Our pi-themed movement has detoured through pie-themed activities. We now have pie-eating, pie-baking, and pie-throwing contests. The words, pi and pie as they come to us through etymological history, have nothing to do with each other. Pi is simply the English language spelling of the 16th letter of the ancient Greek alphabet. We know it as π, the notational symbol first used by William Jones in the 18th century to denote the ratio of the circumference to the diameter of a circle. Pie, on the other hand, comes to us from … well, it’s not really known where. Even the Oxford English Dictionary is stumped, except to say that it might come from the medieval Latin word for pastry, pia.
And with pie eating and pie recipes comes π recitations. It’s all fun, yeah, but I defy anyone to give me the defensible educational advantage of having kids memorize as many of π’s infinite string of digits as possible. Why have any more than the first six digits encoded in the head when you can get them off your smartphone, which nowadays is alarmingly smart?
Some people spend a lifetime calculating π. Ludolph van Ceulen did, and got it to a 35 decimals, 3.14159265358979323846264338327950288. But that was in the 17th century when calculations were always cleverly, yet excruciatingly, done by hand.
Today—at this most momentous Pi Day—π has been calculated to 10 trillion decimal places, far less than the spaceship Enterprise’s madly ambitious attempt to get to the nonexistent last decimal. You don’t need to get there to whiff a trace of Pi, Givenchy’s eau de toilette. And you certainly don’t need to get there in order to know π’s aura.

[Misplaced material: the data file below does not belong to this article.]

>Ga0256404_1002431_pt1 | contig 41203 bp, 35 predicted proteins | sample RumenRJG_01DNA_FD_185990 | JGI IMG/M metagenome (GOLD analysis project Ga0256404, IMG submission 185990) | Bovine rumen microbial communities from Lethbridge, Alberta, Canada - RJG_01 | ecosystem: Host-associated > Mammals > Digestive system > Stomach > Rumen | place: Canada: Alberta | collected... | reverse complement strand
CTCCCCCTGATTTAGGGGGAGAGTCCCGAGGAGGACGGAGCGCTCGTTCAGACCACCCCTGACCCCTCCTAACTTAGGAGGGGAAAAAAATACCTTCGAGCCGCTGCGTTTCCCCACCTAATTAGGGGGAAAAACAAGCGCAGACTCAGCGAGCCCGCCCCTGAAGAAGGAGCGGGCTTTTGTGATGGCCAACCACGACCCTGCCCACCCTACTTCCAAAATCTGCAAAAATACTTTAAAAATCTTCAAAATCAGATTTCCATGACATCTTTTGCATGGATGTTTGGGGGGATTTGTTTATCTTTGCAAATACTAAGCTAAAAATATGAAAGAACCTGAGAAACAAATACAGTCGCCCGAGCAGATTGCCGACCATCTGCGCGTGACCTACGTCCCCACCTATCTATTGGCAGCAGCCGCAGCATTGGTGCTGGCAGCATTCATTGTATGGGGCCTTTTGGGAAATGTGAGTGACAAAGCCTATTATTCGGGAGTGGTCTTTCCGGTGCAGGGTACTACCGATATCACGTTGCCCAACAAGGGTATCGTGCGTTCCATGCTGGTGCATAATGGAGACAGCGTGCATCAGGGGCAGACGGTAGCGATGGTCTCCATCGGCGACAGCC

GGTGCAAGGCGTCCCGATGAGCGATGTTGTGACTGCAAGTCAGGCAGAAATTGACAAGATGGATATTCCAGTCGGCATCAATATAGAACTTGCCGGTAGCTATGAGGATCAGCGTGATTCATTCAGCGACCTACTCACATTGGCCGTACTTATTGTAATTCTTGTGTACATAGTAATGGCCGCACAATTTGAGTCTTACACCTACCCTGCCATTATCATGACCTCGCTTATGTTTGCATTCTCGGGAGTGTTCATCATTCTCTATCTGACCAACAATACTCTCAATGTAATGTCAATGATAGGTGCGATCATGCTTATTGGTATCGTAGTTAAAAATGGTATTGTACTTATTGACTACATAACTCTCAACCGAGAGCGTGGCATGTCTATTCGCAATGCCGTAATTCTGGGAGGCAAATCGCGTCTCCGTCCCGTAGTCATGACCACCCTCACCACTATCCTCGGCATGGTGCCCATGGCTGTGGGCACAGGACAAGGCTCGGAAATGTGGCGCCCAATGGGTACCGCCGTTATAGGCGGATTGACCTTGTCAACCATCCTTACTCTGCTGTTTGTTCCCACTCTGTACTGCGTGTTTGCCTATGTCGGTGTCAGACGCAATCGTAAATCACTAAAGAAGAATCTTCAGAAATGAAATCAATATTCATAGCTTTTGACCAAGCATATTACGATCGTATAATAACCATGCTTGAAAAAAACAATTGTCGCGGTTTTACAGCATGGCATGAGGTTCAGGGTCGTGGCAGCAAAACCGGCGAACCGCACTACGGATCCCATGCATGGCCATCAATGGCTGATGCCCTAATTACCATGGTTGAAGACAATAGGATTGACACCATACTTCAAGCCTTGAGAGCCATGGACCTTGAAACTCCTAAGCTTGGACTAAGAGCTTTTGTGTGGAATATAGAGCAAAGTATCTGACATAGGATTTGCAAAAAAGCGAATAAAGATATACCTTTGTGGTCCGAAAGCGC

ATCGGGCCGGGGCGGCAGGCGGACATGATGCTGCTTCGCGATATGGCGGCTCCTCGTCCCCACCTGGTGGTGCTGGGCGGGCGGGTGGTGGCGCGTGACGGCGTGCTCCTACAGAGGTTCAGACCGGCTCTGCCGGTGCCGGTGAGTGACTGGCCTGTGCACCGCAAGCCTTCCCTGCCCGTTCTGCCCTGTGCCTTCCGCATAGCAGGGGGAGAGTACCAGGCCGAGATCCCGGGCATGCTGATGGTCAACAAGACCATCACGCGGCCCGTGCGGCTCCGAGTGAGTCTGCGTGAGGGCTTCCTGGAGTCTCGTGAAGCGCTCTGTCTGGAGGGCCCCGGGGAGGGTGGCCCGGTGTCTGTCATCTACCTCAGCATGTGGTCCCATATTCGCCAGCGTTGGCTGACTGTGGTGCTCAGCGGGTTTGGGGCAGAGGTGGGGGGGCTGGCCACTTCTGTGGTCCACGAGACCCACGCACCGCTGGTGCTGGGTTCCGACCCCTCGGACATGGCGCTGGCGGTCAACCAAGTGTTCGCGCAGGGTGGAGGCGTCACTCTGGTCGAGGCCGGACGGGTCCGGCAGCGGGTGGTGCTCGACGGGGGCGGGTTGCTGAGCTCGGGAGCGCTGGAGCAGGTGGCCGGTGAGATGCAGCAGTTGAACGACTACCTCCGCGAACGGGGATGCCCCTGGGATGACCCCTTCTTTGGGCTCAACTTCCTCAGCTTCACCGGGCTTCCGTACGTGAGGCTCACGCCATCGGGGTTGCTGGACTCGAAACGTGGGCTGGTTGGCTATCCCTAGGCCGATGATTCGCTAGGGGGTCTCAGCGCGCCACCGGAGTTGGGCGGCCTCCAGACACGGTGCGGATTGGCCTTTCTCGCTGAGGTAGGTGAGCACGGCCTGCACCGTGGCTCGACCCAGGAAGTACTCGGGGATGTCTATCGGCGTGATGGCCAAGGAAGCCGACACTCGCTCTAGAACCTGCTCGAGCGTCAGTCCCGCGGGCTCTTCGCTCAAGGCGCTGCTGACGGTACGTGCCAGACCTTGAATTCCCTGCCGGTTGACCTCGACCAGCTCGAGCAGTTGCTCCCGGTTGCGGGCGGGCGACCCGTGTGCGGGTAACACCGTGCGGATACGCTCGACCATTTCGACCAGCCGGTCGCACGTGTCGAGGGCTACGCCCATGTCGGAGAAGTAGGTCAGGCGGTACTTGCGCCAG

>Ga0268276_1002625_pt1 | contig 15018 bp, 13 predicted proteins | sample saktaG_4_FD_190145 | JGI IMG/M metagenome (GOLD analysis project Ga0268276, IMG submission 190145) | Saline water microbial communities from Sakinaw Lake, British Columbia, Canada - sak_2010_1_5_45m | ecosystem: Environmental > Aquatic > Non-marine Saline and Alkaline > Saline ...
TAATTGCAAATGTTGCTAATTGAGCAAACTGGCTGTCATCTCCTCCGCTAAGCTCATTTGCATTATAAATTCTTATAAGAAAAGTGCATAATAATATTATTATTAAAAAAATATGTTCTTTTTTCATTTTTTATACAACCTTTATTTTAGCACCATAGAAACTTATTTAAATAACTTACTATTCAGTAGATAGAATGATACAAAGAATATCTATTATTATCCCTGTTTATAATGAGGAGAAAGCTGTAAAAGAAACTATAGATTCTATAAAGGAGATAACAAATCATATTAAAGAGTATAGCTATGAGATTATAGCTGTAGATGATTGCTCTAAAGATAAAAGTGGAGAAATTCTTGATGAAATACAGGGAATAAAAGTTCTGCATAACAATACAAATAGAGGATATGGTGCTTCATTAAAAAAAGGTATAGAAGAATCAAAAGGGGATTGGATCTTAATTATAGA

You might ask, what’s so special about π that urged Congress to agree on something? Yeah, it’s a simple ratio of a simple geometric object. Maybe that’s impressive. But as the mathematical video artist Vi Hart told us last Pi Day when her satirical YouTube doodling rant went viral, “Pi is not special. Yeah, pi can be fun, and I would never deny your dessert, but why not try some real food once in a while?”
I’m with Vi, but I’m not the Grinch. I’m all for means of engaging students in learning math. But ask a school kid how he or she was engaged in math on Pi Day and invariably you will hear, “We ate pie and memorized digits.” Ask what π is, and you are likely to get, “Something to do with a circle.”
Want kids to really know what π is? Have them try to bake a square cake of the same height and area of a circular pie. They will find that they cannot measure the cake and pie with the same ruler, exactly. They would learn that there is absolutely no relationship between π and pie! Yes, most pies are circular, but that’s where the analogy ends. You bake pie. You esteem π, or maybe you don’t.
Let’s be honest about π. It sounds like pie only because a few mid-16th-century Greek and Latin scholars reconstructed the phonetic values of ancient Greek vowels, which affected the English pronunciation of Greek letters. Of course, the original pronunciation of ancient languages can never be known for certain, but most scholars today would agree that the true ancient pronunciation of π is actually “pee” (pē). Second-graders would have a fun day with that ancient pronunciation, even though they’d miss the pies.
Joseph Mazur is the author of Enlightening Symbols: A Short History of Mathematical Notation and Its Hidden Powers.